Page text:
(Sharecast News) - The number of Americans filing for unemployment benefits unexpectedly rose last week, according to figures from the Labor Department.
US initial jobless claims were up 7,000 from the previous week's unrevised level to 214,000.
Economists had been expecting a drop to 206,000. Meanwhile, the four-week moving average came in at 209,500, up 2,500 from the previous week's unrevised average.
The four-week average is considered more reliable as it smooths out sharp fluctuations in the more volatile weekly figures, giving a more accurate picture of the health of the labour market. Continuing claims - i.e.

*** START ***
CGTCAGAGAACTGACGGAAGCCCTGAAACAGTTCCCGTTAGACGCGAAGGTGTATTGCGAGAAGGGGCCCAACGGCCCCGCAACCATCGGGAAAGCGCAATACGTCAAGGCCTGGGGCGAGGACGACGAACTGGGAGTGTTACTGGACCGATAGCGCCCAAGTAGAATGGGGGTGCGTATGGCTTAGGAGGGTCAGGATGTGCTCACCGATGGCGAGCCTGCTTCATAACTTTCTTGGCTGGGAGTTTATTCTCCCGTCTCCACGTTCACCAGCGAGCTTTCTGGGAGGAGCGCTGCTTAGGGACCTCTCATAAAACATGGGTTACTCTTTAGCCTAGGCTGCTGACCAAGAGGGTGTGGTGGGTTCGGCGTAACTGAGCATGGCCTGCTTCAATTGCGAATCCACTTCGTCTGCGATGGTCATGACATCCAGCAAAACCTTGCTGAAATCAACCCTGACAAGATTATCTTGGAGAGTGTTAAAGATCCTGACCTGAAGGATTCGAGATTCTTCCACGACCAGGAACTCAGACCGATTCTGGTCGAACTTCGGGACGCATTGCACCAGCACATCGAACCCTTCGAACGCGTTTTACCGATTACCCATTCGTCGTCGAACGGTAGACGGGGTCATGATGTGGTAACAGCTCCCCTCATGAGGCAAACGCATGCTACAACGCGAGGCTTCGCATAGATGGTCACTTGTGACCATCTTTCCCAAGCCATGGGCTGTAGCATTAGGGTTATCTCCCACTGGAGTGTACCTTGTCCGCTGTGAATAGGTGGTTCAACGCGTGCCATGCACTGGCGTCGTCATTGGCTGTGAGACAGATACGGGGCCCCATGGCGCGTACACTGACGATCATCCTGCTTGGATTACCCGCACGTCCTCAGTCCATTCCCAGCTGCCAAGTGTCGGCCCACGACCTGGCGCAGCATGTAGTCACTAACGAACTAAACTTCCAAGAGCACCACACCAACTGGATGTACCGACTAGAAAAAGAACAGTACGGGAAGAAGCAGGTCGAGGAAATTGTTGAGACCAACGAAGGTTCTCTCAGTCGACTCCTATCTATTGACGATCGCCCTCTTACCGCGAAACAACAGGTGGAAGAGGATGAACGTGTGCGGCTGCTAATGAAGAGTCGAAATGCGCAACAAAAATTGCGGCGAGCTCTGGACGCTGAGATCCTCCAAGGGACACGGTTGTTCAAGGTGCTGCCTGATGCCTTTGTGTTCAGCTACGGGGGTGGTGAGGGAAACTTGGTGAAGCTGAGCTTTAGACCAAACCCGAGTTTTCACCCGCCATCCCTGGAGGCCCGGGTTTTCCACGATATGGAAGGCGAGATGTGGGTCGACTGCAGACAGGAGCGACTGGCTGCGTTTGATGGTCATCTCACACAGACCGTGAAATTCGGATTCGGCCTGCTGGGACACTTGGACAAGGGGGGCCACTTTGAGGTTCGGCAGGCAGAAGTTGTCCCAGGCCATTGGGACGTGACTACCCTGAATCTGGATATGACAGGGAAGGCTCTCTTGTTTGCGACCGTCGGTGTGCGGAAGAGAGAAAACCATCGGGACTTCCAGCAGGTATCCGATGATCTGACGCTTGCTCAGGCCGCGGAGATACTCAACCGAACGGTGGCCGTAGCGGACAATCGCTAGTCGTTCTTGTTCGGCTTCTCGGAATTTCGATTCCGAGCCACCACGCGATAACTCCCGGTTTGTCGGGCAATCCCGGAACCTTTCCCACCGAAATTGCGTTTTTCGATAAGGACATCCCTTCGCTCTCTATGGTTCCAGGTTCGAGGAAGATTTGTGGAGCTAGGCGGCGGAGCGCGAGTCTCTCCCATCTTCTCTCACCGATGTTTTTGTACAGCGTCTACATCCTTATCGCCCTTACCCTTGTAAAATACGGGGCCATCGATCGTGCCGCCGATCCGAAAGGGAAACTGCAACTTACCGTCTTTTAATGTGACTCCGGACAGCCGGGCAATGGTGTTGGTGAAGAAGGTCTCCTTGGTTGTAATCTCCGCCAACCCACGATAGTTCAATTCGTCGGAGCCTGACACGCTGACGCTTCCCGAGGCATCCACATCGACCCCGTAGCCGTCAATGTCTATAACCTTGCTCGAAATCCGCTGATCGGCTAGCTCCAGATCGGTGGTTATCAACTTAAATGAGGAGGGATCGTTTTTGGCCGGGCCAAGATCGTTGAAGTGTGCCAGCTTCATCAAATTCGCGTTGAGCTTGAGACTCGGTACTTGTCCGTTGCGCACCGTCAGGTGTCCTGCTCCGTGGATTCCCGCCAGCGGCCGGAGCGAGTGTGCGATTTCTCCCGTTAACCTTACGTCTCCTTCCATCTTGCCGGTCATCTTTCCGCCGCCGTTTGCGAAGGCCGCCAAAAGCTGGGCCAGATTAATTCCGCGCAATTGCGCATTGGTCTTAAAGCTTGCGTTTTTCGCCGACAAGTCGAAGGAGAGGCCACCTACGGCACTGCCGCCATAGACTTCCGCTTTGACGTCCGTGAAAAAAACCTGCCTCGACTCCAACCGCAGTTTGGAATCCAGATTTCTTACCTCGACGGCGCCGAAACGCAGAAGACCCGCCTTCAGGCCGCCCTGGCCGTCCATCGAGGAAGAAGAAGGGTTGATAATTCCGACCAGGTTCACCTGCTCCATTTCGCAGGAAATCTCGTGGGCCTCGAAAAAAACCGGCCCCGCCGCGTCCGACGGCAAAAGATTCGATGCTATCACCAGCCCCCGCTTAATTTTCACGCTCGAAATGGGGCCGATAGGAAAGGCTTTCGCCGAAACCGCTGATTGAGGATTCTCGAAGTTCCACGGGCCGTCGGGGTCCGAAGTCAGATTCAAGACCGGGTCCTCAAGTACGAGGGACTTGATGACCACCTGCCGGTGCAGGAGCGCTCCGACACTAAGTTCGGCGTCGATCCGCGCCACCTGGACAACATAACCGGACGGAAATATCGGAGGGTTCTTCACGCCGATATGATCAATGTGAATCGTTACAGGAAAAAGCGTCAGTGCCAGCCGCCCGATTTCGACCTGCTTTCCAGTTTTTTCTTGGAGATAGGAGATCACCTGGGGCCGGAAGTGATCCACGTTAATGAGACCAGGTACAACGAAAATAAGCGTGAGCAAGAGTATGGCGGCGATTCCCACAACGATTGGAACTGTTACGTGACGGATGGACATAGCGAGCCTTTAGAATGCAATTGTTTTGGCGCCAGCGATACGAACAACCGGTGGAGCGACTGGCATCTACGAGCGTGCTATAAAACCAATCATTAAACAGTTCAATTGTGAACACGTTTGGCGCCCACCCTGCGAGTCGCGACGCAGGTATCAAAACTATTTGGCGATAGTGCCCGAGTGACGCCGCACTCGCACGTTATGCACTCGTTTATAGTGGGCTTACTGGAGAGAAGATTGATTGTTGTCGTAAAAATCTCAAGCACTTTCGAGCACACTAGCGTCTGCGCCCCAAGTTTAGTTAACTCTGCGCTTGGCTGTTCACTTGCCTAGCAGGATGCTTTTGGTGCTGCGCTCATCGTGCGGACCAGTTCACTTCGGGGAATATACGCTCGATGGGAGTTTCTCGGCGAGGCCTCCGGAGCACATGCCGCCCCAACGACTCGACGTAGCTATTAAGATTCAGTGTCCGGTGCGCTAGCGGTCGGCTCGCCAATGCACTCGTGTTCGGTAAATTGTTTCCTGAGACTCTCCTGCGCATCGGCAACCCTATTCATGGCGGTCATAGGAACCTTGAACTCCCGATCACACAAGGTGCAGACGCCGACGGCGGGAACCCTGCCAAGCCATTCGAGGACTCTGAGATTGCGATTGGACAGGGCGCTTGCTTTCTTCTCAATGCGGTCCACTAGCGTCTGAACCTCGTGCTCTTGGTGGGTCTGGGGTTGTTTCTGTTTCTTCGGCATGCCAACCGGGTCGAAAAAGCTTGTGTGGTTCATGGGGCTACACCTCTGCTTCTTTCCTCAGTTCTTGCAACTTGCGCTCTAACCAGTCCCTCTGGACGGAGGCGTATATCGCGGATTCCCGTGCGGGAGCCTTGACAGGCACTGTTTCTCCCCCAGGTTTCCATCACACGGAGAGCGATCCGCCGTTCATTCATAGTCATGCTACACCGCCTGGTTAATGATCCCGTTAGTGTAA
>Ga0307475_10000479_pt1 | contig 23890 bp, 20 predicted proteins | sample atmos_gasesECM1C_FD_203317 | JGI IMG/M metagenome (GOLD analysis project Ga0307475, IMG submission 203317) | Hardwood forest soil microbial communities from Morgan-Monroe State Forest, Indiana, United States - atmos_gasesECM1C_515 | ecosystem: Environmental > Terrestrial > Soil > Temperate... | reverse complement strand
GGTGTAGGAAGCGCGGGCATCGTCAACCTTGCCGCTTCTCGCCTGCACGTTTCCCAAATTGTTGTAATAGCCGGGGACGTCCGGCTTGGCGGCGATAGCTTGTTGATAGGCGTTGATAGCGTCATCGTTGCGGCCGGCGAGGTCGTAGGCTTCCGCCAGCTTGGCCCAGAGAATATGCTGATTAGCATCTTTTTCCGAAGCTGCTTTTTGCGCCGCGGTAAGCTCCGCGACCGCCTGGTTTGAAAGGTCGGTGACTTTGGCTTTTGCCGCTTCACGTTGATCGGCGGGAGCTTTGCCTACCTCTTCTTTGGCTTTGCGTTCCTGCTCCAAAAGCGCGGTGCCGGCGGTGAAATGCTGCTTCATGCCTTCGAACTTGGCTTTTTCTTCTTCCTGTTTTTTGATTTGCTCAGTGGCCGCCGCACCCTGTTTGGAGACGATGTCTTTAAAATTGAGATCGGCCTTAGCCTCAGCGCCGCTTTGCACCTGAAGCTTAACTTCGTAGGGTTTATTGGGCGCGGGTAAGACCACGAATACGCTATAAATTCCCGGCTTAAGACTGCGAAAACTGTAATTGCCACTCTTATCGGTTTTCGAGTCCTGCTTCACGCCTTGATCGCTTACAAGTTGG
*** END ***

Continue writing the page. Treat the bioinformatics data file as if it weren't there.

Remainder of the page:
the number of people already collecting unemployment benefits - rose to 1.66m from a revised 1.656m the week before, in line with forecasts.
The previous week's level was revised up by 6,000. Pantheon Macroeconomics said: "The seasonals pointed quite strongly to a dip in claims this week, so we wonder if this reading has been pushed up by the lingering impact of Hurricane Florence. "Claims are likely to rise further next week in the wake of Hurricane Michael, and the next clean numbers probably won't appear until November, by which point we think the underlying trend will be below 200K.
Before the storms, the trend was clearly still falling.
Labour demand is running way ahead of the growth in labor supply, so firms need to hold onto their existing workforce; replacing people has become very difficult."
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